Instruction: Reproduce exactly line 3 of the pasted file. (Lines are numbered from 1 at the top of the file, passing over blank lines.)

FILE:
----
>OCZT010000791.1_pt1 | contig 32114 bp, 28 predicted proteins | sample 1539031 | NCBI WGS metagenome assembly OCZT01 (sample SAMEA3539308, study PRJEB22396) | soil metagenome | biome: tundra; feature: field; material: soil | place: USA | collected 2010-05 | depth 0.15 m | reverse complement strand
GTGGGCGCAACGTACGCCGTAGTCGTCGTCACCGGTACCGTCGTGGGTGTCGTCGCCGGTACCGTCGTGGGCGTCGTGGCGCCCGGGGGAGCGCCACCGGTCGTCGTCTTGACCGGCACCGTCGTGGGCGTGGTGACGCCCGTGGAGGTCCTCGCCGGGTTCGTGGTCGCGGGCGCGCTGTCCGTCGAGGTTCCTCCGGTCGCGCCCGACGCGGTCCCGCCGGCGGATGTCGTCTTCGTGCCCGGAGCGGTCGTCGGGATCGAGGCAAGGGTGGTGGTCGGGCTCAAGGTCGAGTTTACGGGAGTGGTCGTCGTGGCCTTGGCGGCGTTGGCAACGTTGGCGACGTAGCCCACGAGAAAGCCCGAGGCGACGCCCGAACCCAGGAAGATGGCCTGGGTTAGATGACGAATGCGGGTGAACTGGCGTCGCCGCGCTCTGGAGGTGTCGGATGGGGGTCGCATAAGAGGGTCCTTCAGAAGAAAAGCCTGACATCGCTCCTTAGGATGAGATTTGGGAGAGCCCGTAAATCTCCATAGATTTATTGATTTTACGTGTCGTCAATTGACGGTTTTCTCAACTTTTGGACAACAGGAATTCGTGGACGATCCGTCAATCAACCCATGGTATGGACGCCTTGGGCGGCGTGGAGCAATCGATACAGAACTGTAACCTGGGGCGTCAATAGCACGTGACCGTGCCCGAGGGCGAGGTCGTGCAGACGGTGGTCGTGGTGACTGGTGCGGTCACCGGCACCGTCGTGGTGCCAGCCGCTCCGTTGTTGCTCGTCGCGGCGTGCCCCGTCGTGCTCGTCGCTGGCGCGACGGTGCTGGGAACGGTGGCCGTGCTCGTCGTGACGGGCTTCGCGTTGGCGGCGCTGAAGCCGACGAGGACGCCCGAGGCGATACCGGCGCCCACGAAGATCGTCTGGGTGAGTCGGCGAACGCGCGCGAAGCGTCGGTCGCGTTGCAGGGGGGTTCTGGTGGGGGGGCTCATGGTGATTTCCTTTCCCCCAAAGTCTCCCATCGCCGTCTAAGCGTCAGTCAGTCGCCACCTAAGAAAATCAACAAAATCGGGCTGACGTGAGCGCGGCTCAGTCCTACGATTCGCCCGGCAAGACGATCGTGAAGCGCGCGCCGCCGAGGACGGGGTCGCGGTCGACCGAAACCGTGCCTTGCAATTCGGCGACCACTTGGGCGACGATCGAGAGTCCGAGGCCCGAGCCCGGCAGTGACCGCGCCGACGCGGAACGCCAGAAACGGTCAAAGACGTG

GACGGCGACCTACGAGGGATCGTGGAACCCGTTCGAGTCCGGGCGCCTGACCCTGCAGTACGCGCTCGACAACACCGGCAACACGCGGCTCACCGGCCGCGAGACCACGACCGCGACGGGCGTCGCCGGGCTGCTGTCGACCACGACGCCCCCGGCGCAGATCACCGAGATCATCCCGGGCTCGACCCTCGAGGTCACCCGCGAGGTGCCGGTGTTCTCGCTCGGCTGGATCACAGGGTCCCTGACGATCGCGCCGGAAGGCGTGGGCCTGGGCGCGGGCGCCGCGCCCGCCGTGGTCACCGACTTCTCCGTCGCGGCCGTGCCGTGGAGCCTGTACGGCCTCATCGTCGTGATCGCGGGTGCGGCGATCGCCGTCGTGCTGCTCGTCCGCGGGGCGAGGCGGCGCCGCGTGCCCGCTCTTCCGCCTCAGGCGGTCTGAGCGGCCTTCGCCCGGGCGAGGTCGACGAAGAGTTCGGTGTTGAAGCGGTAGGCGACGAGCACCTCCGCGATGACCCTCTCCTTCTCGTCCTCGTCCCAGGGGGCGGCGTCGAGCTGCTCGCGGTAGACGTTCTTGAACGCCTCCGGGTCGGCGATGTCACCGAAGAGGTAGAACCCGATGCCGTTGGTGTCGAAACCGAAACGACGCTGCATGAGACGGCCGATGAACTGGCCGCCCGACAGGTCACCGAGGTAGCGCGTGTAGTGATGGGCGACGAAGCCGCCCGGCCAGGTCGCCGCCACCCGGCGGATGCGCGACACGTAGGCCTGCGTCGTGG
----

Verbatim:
GACGGCGACCTACGAGGGATCGTGGAACCCGTTCGAGTCCGGGCGCCTGACCCTGCAGTACGCGCTCGACAACACCGGCAACACGCGGCTCACCGGCCGCGAGACCACGACCGCGACGGGCGTCGCCGGGCTGCTGTCGACCACGACGCCCCCGGCGCAGATCACCGAGATCATCCCGGGCTCGACCCTCGAGGTCACCCGCGAGGTGCCGGTGTTCTCGCTCGGCTGGATCACAGGGTCCCTGACGATCGCGCCGGAAGGCGTGGGCCTGGGCGCGGGCGCCGCGCCCGCCGTGGTCACCGACTTCTCCGTCGCGGCCGTGCCGTGGAGCCTGTACGGCCTCATCGTCGTGATCGCGGGTGCGGCGATCGCCGTCGTGCTGCTCGTCCGCGGGGCGAGGCGGCGCCGCGTGCCCGCTCTTCCGCCTCAGGCGGTCTGAGCGGCCTTCGCCCGGGCGAGGTCGACGAAGAGTTCGGTGTTGAAGCGGTAGGCGACGAGCACCTCCGCGATGACCCTCTCCTTCTCGTCCTCGTCCCAGGGGGCGGCGTCGAGCTGCTCGCGGTAGACGTTCTTGAACGCCTCCGGGTCGGCGATGTCACCGAAGAGGTAGAACCCGATGCCGTTGGTGTCGAAACCGAAACGACGCTGCATGAGACGGCCGATGAACTGGCCGCCCGACAGGTCACCGAGGTAGCGCGTGTAGTGATGGGCGACGAAGCCGCCCGGCCAGGTCGCCGCCACCCGGCGGATGCGCGACACGTAGGCCTGCGTCGTGG